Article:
Paleoclimatologists study how the global climate has changed over the life of the Earth. One way these scientists determine prehistoric climate characteristics is by observing changes in marine plankton fossils trapped in arctic ice. “Ice cores” are cylinders of icy soil pulled from layers of arctic seabed, and based on a layer's depth scientists identify when a layer of the cylinder formed.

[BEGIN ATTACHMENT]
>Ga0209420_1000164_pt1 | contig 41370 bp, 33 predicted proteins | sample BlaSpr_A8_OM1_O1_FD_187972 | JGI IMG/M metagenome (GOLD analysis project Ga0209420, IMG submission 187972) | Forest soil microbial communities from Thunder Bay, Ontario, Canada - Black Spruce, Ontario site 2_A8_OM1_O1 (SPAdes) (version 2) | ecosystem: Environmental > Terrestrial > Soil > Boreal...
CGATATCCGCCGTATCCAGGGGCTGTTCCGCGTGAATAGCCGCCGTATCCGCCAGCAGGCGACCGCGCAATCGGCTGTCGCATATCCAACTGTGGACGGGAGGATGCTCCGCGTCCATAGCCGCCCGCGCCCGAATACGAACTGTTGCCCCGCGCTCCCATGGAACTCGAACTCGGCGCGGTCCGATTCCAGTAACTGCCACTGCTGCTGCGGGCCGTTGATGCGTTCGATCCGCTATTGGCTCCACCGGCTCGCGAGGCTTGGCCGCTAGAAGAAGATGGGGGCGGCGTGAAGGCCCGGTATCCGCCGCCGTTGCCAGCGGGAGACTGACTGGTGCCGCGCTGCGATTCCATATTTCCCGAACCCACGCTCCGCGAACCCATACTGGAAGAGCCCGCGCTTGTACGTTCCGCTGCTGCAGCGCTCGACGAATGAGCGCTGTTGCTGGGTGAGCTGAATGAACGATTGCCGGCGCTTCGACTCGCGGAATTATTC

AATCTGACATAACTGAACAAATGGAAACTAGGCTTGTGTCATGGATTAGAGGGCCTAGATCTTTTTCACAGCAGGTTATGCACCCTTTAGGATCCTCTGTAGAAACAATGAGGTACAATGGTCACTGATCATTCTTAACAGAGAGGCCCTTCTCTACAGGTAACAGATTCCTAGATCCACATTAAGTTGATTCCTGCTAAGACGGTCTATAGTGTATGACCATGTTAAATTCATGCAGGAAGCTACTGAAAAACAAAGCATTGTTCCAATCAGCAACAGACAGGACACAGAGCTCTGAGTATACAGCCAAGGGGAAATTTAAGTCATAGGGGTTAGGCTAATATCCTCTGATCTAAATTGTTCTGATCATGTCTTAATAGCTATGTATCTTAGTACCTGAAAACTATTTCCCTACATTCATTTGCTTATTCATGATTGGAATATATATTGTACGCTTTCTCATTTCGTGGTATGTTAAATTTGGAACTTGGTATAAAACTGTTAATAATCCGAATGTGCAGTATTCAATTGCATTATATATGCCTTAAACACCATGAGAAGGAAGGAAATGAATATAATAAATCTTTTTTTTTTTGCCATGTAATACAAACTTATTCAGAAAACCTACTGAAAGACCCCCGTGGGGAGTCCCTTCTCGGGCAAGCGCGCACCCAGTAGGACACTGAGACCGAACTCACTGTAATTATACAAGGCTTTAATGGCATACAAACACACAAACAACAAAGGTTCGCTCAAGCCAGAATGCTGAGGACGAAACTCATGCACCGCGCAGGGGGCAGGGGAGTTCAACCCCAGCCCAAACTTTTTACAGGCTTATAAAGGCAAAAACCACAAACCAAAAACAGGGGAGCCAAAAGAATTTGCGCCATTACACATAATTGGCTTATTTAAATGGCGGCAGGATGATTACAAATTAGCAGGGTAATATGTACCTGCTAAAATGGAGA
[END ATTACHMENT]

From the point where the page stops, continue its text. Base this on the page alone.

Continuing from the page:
Voxa worked with oceanographic paleoclimitologists at the University of Washington to image marine plankton fossils from ice cores collected in the arctic. Some species have significant economic significance as they are neurotoxic to humans if they are consumed in shellfish. With mochii's resolution and clarity, scientists are able to more easily identify different species of ancient plankton within each ice layer that give critical clues about the impact of water temperature and carbon dioxide levels from that time period. Mochii's images enable much greater sensitivity and automated species identification than previous methods, enabling researchers to draw significant conclusions more effectively, and before even returning to port.